It is known that creating a fuss over the Munich Agreement was part of the USSR’s propaganda arsenal as well. It went hand in hand with the argument that the Soviet Union, which was not included in the Munich negotiations, was prepared to provide military aid to Czechoslovakia in the case of a German attack even if others, primarily France, failed to do their duty by that country. Putin reiterates all of this in his article.

However, let us still ask: should the European Parliament’s resolution mention the Munich Agreement after all? To put this half-jokingly, now that the UK has left the European Union, should we not re-evaluate the actions of Neville Chamberlain, the British prime minister and figurehead of appeasement, in 1938?

It is true that Czechoslovakia was betrayed and the Czechs are upfront about calling it a betrayal. France (which had obligations as an ally), the UK, Italy and Germany came together and decided to partition the country. This was undoubtedly a foul act by today’s legal norms and ethical standards. For example, following the 1975 Helsinki Accords it is no longer considered reasonable to shift state borders so as to regulate crises, not to speak of doing so despite the opposition of a concerned party. However, the Munich Agreement cannot be considered the same as the Molotov–Ribbentrop Pact.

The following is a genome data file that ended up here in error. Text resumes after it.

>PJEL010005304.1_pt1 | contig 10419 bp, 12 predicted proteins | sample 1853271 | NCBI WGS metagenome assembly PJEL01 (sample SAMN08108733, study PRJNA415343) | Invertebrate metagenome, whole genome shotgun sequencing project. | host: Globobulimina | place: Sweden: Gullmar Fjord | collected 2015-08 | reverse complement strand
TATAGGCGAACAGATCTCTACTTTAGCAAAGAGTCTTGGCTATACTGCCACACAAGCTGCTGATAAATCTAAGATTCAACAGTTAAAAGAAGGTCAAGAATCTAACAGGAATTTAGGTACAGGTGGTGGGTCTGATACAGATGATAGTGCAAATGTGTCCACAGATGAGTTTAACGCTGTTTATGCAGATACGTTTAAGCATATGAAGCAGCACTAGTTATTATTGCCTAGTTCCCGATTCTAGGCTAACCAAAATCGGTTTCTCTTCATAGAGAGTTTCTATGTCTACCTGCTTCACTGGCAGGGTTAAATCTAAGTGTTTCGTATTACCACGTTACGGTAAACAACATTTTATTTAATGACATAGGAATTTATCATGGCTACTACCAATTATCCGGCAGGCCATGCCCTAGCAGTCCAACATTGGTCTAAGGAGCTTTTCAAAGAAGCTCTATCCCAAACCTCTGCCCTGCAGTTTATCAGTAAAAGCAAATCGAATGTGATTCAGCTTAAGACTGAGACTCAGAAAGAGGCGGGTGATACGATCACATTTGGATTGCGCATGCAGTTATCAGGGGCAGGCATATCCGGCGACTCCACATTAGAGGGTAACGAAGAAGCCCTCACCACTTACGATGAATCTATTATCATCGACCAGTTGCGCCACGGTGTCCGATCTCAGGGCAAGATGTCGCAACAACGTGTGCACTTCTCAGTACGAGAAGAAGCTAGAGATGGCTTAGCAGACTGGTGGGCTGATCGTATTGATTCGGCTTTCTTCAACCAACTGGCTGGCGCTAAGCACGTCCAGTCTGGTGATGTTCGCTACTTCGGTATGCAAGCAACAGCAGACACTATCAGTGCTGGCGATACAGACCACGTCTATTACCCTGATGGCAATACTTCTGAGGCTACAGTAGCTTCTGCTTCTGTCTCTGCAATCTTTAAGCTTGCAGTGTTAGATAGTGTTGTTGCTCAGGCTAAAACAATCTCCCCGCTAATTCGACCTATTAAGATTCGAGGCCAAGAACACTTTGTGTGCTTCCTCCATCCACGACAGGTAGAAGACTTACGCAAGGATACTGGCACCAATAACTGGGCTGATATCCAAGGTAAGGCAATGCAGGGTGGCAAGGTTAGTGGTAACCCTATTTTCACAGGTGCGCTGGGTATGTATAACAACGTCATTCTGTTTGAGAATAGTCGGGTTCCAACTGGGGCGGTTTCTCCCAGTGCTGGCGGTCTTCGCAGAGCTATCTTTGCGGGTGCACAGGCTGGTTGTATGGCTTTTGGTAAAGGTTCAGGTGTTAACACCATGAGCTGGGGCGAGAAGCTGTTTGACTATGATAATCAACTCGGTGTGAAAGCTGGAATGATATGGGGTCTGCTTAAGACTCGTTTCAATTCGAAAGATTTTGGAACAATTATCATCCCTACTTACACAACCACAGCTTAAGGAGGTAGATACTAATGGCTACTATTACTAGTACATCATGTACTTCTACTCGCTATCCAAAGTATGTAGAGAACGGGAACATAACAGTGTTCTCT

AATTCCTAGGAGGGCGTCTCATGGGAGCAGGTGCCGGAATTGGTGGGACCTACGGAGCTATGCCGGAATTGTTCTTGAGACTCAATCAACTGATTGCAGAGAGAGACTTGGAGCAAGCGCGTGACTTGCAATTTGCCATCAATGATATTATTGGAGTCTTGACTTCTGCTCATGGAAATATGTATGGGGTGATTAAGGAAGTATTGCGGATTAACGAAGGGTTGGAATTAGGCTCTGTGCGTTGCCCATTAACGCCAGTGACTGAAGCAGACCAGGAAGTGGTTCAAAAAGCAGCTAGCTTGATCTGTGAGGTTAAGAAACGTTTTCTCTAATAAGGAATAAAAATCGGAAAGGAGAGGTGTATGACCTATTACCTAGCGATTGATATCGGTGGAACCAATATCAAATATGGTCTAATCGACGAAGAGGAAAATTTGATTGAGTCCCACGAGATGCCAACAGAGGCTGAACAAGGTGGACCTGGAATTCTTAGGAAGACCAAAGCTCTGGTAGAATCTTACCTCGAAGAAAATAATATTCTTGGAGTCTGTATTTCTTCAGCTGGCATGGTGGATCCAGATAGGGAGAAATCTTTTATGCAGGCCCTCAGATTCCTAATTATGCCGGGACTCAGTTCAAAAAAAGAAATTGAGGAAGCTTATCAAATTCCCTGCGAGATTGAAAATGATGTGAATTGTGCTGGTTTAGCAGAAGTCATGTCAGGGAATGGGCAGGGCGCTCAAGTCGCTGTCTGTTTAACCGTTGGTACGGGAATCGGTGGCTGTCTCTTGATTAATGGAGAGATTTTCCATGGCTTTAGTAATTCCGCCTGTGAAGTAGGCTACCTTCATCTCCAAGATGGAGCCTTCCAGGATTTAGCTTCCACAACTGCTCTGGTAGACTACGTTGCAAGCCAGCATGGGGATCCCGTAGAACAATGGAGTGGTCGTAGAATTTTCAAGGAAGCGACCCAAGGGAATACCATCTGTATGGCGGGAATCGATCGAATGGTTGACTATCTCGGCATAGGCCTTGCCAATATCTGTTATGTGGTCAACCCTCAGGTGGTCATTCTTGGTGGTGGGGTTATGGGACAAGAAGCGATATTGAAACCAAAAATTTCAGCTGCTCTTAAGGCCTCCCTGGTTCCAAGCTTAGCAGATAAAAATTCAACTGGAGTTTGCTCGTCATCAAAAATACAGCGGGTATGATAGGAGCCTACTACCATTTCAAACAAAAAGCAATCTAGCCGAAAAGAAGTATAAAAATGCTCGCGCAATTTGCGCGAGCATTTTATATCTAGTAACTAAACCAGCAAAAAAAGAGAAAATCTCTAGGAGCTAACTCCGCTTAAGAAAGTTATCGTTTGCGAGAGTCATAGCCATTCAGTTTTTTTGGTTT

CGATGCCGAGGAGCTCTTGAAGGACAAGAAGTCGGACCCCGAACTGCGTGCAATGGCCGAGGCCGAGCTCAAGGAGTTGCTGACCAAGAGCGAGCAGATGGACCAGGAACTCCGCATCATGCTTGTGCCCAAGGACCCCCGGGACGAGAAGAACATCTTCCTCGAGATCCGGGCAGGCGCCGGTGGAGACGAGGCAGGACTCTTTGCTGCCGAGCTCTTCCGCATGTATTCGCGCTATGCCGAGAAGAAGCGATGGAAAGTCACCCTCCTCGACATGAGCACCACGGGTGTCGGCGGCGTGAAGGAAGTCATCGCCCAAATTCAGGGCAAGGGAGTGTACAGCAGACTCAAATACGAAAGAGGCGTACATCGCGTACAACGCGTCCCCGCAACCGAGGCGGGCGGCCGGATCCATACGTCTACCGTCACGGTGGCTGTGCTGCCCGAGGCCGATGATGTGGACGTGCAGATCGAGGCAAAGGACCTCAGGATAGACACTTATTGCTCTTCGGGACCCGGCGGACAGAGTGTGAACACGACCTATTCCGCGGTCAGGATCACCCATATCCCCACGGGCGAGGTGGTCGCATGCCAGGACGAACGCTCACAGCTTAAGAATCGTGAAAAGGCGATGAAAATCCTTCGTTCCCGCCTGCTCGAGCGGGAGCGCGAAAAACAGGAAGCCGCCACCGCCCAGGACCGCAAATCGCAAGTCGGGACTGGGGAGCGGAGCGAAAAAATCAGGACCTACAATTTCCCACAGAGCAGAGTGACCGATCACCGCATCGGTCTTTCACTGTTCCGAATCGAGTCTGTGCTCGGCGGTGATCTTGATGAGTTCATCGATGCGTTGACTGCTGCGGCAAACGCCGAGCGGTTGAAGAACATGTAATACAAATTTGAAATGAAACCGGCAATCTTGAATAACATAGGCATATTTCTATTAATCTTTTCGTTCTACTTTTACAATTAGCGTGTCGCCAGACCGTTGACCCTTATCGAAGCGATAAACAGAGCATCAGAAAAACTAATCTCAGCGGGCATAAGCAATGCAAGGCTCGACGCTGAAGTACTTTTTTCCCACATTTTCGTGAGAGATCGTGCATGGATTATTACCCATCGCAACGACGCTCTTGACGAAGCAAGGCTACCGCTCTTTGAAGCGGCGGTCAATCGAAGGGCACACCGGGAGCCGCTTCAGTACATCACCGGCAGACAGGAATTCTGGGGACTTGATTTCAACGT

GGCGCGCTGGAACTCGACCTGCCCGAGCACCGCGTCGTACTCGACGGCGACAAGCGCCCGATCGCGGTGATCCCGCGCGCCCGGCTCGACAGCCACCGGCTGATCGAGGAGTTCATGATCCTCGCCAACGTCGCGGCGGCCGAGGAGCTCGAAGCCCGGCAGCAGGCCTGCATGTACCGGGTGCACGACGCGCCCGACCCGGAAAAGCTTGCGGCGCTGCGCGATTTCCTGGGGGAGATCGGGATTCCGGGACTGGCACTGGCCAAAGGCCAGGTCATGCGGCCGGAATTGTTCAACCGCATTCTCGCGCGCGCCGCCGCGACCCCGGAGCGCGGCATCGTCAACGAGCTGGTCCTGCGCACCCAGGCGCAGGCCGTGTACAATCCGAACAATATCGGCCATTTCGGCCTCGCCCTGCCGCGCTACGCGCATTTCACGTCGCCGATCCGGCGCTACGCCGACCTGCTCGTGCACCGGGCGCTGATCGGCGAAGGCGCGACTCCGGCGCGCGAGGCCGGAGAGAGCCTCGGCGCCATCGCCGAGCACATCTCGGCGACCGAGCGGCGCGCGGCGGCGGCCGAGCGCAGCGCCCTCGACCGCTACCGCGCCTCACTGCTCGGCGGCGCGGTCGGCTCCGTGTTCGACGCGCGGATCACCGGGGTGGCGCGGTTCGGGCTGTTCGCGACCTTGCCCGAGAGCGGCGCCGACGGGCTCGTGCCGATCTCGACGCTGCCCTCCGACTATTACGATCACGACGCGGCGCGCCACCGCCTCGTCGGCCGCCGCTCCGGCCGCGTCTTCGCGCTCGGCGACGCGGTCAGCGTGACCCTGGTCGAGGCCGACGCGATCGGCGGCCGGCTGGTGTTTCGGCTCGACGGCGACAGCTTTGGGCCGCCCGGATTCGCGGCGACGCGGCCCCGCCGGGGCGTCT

As it is justly noted in the European Parliament’s resolution, the direct consequences of the Molotov–Ribbentrop Pact included Germany’s attack on Poland, followed by the USSR’s attack 17 days later, after which the Soviet Union began to exert military and diplomatic pressure on the Baltic states and launched a war against Finland. No war followed Munich.

It is known that Hitler was itching to start a war and felt cheated after the agreement. The war that Czechoslovakia was also prepared for was cancelled, at least in 1938. It also pays to understand the position of France—which was struggling with internal divisions, partly due to communists—and the UK. The British wanted to reach an agreement to buy time; they feared German superiority in aerial warfare. By 1939, the British had completed their air-defence system and felt more confident. In September 1939, the UK and France were prepared to start the war for the sake of Poland, which had been attacked by both Germany and the USSR, although the chances of exiting the war as victors were rather slim.7

The USSR and then Russia have always tried to claim that Stalin was prepared to rush to the aid of Czechoslovakia, which seemed believable, as the USSR was the only great power in Europe that was not included in the negotiations.